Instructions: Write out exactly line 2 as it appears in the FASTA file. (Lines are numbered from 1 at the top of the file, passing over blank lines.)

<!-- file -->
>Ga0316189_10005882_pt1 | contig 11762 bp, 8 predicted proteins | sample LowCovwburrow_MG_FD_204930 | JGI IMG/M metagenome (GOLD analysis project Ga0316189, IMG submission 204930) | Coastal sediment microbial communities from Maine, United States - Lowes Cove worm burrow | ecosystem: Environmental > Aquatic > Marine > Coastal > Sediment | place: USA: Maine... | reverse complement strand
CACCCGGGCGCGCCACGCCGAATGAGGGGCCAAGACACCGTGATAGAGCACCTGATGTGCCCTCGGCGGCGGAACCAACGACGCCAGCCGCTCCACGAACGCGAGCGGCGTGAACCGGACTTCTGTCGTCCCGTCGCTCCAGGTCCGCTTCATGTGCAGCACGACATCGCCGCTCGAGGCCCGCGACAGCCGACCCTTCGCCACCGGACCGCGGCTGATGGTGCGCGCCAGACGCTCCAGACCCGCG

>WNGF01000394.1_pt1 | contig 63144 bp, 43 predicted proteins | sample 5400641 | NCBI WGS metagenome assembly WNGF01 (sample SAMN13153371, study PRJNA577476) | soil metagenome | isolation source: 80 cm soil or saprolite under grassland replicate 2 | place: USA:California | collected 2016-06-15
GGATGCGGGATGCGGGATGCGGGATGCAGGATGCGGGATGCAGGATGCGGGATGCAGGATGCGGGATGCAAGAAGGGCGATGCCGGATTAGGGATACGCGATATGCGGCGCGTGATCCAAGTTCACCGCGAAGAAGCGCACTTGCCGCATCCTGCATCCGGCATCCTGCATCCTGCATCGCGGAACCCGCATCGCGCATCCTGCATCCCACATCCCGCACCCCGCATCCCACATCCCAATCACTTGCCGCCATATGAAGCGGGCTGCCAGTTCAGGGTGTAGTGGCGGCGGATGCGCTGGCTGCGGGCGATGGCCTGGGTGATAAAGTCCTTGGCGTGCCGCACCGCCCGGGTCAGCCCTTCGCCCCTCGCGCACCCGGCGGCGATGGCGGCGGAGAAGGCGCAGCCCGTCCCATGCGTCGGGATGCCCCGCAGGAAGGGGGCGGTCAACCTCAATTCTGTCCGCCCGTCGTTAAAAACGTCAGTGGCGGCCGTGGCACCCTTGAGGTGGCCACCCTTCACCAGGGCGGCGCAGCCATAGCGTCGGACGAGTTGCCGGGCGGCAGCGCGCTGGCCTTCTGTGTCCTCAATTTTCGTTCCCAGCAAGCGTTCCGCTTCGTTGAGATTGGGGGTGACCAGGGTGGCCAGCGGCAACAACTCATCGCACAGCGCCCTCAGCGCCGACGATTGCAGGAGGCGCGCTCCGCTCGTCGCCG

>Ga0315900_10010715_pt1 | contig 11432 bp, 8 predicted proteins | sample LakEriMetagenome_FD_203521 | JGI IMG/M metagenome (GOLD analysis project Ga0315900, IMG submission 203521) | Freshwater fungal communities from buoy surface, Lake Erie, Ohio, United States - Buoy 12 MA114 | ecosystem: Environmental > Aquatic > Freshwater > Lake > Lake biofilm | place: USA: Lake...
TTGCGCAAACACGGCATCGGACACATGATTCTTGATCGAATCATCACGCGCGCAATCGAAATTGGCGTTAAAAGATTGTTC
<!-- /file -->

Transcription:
CACCCGGGCGCGCCACGCCGAATGAGGGGCCAAGACACCGTGATAGAGCACCTGATGTGCCCTCGGCGGCGGAACCAACGACGCCAGCCGCTCCACGAACGCGAGCGGCGTGAACCGGACTTCTGTCGTCCCGTCGCTCCAGGTCCGCTTCATGTGCAGCACGACATCGCCGCTCGAGGCCCGCGACAGCCGACCCTTCGCCACCGGACCGCGGCTGATGGTGCGCGCCAGACGCTCCAGACCCGCG